Then I look to the week ahead: what are my big three that I must fit in this week? What is my intention and focus for the week? What impact do I want to make and how? These are all the questions I spend a couple of minutes on each week. It helps me focus on where my energy and time needs to be spent. I am proactive rather than reactive.
Create a weekly game plan
If possible, schedule your working week, and even though it doesn’t feel ‘quite right’, schedule family time too. I map out my weeks (rarely are two weeks ever exactly the same but the ‘bones’ generally are) and I schedule in what I will be doing and where I am. I do this in a very general way (Categories include Home, Teaching, Office, Meetings) I enjoy the predictability that routine brings – so I structure that into my week. Mondays I catch up with my managers, Tuesdays I focus on tasks that enhance or support my teaching work, Wednesdays I read and research and sometimes I shop (!), Thursdays I plan and review other people’s work and Friday I dream and innovate new works. Obviously, there are weeks where this differs, but I try and keep to this as much as possible.
Learn to say NO
Agggh, I know how hard this is. At some point, you can’t be everything to everyone. You must review how many projects you commit to. Consider your priorities in work, and in life, and keep a close eye on how much you are doing – ask does this fit with my current priorities and what I want to achieve. This area is difficult for me, but I am getting better. I want to go to conferences, I want to take students interstate for workshops, there is so much I could be doing, but I’m getting better at saying no, knowing that now doesn’t mean never and that I am where I am meant to be, doing what I am meant to be doing.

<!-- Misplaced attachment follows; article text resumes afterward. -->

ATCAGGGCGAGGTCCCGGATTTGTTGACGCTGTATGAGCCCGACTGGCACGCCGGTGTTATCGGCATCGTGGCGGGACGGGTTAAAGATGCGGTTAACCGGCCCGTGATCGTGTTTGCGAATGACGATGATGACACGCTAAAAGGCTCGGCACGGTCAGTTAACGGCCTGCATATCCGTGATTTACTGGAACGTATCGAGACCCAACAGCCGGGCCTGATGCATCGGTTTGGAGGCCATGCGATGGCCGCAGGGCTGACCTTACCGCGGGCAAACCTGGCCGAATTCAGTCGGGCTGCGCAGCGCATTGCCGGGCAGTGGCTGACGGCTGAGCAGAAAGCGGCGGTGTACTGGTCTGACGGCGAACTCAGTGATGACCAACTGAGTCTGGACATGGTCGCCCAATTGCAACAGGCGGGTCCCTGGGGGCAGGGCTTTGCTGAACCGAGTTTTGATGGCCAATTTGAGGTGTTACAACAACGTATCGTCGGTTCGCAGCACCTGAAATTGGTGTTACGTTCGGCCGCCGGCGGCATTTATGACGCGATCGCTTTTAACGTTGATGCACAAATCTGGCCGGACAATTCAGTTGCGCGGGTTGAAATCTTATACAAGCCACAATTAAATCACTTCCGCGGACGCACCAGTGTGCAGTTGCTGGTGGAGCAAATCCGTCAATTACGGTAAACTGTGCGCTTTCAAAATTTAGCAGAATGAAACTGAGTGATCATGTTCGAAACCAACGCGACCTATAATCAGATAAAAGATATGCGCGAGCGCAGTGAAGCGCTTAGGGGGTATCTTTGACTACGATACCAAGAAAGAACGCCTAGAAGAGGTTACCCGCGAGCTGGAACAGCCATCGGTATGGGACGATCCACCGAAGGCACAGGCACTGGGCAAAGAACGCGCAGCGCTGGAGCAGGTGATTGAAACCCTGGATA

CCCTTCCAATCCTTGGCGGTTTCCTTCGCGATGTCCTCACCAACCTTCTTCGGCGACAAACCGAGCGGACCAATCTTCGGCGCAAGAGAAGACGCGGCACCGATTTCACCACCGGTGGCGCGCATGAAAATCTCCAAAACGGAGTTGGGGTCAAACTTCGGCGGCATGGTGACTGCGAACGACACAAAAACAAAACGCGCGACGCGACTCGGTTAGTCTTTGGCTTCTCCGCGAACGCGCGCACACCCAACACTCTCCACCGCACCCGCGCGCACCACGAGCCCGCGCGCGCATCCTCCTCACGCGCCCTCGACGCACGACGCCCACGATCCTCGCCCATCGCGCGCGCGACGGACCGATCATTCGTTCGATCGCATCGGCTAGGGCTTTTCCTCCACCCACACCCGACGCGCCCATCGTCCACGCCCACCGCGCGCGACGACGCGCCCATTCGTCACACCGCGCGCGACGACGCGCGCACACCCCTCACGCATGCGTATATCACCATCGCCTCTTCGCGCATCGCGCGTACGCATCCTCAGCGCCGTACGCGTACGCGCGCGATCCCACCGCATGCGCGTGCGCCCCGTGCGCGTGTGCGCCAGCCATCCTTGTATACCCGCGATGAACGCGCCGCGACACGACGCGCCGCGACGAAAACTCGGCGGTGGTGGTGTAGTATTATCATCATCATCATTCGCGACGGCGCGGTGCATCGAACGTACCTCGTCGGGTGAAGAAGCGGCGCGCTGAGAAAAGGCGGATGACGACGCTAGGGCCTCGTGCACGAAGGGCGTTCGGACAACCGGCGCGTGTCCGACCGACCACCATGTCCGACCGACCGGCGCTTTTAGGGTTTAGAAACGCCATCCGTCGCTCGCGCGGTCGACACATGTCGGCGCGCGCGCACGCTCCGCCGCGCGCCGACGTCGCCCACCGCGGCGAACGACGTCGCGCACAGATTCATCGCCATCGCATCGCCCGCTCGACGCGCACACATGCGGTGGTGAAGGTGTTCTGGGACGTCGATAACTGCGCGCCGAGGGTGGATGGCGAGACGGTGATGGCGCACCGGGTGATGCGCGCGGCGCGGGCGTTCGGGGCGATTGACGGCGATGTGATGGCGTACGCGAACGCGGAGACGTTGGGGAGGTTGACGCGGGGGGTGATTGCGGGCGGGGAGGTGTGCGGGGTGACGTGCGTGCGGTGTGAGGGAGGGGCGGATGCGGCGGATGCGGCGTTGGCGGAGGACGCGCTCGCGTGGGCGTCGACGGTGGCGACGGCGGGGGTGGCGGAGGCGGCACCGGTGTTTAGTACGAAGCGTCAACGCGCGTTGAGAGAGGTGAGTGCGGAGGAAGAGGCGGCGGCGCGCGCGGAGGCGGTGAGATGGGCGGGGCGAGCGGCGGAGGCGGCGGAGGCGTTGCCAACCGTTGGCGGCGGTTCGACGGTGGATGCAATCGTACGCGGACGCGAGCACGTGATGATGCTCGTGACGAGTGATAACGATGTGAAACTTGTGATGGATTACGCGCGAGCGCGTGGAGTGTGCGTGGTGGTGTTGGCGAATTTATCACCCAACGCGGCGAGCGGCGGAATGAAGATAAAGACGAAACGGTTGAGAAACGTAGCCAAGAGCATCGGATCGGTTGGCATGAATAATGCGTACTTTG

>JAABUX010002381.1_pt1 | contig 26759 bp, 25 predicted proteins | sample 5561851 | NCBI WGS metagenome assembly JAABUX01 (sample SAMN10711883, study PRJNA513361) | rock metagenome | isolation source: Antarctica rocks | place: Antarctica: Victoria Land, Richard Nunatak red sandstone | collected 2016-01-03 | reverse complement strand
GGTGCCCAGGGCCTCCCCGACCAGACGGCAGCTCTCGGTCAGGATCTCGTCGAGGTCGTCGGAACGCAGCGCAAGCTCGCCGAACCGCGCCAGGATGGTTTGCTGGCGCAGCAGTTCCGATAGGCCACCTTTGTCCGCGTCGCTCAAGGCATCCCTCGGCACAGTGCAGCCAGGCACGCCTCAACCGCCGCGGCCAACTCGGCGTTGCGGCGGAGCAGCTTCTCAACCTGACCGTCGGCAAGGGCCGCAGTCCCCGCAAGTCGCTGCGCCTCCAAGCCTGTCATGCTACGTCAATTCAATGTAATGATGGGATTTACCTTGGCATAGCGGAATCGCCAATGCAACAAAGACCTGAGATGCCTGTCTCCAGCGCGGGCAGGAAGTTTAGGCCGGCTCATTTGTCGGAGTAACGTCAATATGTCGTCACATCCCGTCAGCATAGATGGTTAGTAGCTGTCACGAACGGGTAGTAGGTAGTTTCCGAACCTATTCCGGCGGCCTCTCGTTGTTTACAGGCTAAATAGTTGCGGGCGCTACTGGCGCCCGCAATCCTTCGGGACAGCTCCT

Give the gift of your time
In complete contradiction to the above paragraph (and that is life isn’t it – contradictory in so many ways!) allow yourself to spend some time, giving to others, because it feels great! If you can make this work within how you like to spend your time – even better. I really enjoy cooking, and so, I will quite often use my time to make food parcels for friends who have moved house, or who are sick, or who are struggling. They are always blown away, and while I think yes they probably love having not to cook, what is most touching, is I have given them my gift of time. Whether you read to children at school, walk Nanna to the shops on Mondays, have a cuppa with a friend who is not feeling wonderful – it is really lovely to be able to give the gift of our time, so leave blank spaces in your schedule for that as well.
Nothing is more precious or more meaningful than our time and energy, so we must work hard to use it as wisely as we can.
Jane Grech is the author of Dance Studio Success as well as the owner of the Jane Grech Dance Centre in Adelaide. She is also a loving wife, mother of 3 gorgeous children and our DSOA resident expert when it comes to studio culture and leadership.